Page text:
Ministering Grace and Love

If the links don’t work for you, here is Nick’s video presentation Esther and Be Bold

Todays reading is Luke 10:25-37Open Link in New Window

Here is today’s reflection by Ian.

Over the past three weeks, we have been thinking about how we can be ‘fruitful for God’ on the frontline of our lives 7 days a week. I started the series with an introduction—that we all have a frontline—the place where we spend most of our time—home, office, hospital, community or wherever. It may be that some can think of several frontlines in your lives.

We thought about the foundation of our fruitfulness—the knowledge of God’s overwhelming, never-ending love for us, the springboard for our own lives of loving and living for others, and how being fruitful brings glory to God—a glory reflected in a world made different, whole and beautiful by love.

We moved onto thinking about different ways we can live this out. Gaby spoke about ‘Modelling godly character’, and last week Sam spoke on ‘Making good work’. May I encourage you to re-engage with these talks, or see them for the first time? The joy of being online is that it is easy to pop back in whenever we want to. Others not online will have paper copies to re-visit and think about.

Today, we are thinking about ‘Ministering Grace and Love’.

Not long ago, a friend of my wife popped round with a beautiful bunch of flowers from her garden for Deborah. There was no special occasion, no specific reason. She didn’t have to, but she did. It was a simple act of love that cheered and moved Deborah.

During this time of lockdown, someone locally has regularly sent an email to me, just checking how I am, asking how the family is, and giving a few words of regular encouragement. They didn’t have to, but they did.

Quite a few years ago, when we were at theological college in Cambridge, we had a personal sadness in our family, a bereavement. It was extraordinary how many people, lots of whom we didn’t know, turned up with meals, offered help and encouragement for our two young children, or simply sent messages saying they were thinking of us, praying for us and loving us. They didn’t have to, but they did.

As Mark Greene says in his book, ‘Grace doesn’t have to. But grace does. Love doesn’t have to. But love does. Grace and love are on the lookout for opportunities, alert to possibilities.’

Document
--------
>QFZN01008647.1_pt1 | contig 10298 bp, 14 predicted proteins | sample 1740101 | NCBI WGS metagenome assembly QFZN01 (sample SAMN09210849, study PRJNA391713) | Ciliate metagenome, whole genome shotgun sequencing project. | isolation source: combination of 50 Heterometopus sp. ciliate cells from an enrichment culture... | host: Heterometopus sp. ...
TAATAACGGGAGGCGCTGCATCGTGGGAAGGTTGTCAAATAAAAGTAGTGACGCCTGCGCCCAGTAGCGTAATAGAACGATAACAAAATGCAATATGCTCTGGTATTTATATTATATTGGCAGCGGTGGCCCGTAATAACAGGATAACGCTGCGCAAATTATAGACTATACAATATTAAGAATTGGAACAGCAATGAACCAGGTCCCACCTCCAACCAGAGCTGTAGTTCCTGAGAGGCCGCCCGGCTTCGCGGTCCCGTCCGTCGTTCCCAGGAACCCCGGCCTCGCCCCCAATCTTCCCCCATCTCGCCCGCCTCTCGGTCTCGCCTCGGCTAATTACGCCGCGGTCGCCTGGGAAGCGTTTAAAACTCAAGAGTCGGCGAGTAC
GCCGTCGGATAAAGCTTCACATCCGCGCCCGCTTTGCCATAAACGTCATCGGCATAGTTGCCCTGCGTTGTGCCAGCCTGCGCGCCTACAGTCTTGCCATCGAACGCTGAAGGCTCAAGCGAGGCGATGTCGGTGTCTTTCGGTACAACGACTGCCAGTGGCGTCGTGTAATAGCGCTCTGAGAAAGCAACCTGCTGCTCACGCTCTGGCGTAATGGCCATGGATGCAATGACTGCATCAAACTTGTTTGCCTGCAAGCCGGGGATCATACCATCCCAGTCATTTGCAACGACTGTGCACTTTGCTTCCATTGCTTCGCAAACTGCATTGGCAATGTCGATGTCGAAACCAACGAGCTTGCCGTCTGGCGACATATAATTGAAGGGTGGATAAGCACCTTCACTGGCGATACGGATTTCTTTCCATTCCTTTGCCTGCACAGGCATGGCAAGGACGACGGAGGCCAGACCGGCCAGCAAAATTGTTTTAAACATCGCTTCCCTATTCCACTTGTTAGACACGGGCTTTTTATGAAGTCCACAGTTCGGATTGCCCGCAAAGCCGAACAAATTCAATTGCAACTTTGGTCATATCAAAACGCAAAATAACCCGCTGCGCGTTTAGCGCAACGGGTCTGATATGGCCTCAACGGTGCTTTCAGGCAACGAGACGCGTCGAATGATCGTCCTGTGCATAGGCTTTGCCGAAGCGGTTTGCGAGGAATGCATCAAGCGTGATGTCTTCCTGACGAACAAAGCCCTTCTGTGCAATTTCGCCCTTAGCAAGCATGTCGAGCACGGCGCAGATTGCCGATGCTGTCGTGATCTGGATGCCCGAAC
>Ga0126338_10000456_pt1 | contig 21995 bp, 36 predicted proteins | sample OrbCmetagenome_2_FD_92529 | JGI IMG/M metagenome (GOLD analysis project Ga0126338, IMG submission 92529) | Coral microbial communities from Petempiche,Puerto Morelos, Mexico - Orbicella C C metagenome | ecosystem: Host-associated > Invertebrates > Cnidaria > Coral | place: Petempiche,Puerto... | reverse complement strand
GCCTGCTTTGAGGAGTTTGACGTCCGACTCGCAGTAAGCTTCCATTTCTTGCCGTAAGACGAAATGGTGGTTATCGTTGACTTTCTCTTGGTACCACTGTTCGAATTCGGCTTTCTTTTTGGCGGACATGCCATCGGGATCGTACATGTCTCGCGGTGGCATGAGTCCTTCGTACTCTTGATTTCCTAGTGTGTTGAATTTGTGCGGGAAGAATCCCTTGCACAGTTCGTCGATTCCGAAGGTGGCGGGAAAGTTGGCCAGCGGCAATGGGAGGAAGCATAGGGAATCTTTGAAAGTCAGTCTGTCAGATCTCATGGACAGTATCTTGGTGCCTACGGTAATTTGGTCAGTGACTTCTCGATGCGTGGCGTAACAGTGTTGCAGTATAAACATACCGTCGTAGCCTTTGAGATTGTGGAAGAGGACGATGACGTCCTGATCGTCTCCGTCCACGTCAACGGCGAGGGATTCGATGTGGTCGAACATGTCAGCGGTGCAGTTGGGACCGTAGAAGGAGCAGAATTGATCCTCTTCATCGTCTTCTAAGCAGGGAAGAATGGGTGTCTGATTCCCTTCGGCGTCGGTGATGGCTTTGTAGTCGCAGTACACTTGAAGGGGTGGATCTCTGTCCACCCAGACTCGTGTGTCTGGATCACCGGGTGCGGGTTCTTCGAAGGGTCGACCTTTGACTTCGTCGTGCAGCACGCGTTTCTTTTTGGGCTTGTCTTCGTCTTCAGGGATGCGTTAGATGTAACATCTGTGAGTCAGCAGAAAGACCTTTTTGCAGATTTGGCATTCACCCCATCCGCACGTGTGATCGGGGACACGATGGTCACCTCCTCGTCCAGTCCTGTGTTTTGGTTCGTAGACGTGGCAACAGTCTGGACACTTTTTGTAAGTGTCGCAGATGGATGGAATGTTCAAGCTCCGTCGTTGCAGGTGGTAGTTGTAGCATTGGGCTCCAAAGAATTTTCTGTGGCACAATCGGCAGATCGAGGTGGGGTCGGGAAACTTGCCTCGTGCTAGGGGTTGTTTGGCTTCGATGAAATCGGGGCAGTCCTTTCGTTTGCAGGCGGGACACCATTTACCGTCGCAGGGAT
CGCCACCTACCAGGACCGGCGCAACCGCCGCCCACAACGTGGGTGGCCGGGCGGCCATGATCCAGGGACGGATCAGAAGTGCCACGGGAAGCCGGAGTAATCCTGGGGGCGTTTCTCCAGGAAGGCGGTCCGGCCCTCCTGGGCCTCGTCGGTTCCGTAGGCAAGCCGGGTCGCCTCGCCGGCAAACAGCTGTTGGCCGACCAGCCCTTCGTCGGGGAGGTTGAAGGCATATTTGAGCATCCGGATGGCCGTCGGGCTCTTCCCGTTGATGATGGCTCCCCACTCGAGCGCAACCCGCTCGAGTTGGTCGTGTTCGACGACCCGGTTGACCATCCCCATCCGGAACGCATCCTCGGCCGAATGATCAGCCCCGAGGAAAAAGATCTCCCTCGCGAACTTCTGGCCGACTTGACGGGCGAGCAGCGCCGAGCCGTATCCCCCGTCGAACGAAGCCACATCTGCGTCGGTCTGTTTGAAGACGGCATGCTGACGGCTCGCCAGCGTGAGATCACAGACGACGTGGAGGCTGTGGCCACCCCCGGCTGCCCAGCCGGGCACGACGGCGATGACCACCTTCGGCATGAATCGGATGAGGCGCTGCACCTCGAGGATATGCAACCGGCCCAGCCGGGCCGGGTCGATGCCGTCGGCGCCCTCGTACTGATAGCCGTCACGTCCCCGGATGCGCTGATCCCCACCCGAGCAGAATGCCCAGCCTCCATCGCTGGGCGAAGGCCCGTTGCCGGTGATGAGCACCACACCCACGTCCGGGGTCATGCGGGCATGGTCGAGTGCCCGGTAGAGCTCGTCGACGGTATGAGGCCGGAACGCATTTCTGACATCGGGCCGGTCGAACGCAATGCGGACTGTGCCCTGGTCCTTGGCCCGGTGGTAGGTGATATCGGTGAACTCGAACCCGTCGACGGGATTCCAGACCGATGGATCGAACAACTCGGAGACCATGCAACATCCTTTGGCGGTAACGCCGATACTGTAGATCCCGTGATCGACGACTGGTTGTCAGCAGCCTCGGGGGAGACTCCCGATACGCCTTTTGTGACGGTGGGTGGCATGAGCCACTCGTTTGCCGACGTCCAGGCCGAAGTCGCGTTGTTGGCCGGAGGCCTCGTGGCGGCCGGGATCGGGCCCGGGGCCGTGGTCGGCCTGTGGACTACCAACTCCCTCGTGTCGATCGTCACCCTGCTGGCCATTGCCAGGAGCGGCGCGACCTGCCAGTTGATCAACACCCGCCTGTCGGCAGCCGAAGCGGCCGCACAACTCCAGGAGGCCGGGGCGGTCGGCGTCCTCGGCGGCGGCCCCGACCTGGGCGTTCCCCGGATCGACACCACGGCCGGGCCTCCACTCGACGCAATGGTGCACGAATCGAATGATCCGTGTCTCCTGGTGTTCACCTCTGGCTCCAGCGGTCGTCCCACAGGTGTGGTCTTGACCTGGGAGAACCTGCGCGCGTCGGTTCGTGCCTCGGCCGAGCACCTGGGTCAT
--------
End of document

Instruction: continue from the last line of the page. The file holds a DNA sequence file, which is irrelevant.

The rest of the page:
Perhaps take a moment now to think about this for yourself, about what a difference simple acts of unconditional loving kindness make—how it feels when you both receive and give.

The story of the Good Samaritan in Luke’s Gospel is well-known. But it can often simply be read as some sort of moral charge to ‘do good’ to those who might be our enemies.

Jesus is saying much more radical things here.

At the beginning of the passage, the ‘expert’s in the law, try to ask Jesus difficult questions. In essence, the context here is the question ‘What does God ask of us in our lives?’

Jesus points to the central action—that our lives are shaped by acts of love, towards God and to people around us—our neighbour. He also expands his response to the question ‘Who is my neighbour’? Jesus widens it to include people who his listeners would not have expected. The man in the ditch received grace and mercy from the last person he would have expected—someone otherwise considered to be an enemy, despised by his culture.

‘Go and do likewise’, says Jesus. Go and love God with all that we have and love our neighbour—but be aware that our ‘neighbour’ could be someone very unsettling for us. Go and show mercy, grace, love and forgiveness to those who might not expect it—to those we don’t know as well as those we know, those who feel marginalised or excluded. Go and minister grace and love to those who would least expect it from you.

You and I know what a blessing it is to receive such love ourselves—not because people have to, but because they want to. If you are having a dreadful day working on the till in a supermarket, with impatient and sometimes rude and unfriendly people coming past you, what a difference it makes when someone takes the trouble to smile and say a friendly word.

Three questions to take away today and think about:

  1. What does it mean for you, in the place where you are, to love unexpectedly? Your neighbour is anyone—including your own family.
  2. What does it mean to you, to minister grace and love in the daily acts of your life to the last people who may expect it from you?
  3. What does grace and love look like for you in the different frontlines of your life—home, family, community, work, social? And what might stop us from acting with grace and love?

The Good Samaritan offered grace and love to the last person who might have expected it. In doing so, he also used his own resources to help support this person back to health. Sometimes we feel we just don’t have what is needed or what it takes. But remember, when we ask Jesus Christ into our lives, God comes to be present with us, filling us with his Holy Spirit. So we don’t have to depend on our own resources alone. Live lives rooted in the vine that is Jesus, and you’ll share grace and love in ways that you couldn’t have imagined possible on your own. God’s Kingdom come; God’s will be done. God didn’t need to love us in the way that he does. But he did. ‘Go and do likewise’, said Jesus.

Ian Tomkins.

There will be a video version of the service and a podcast of the sermon.

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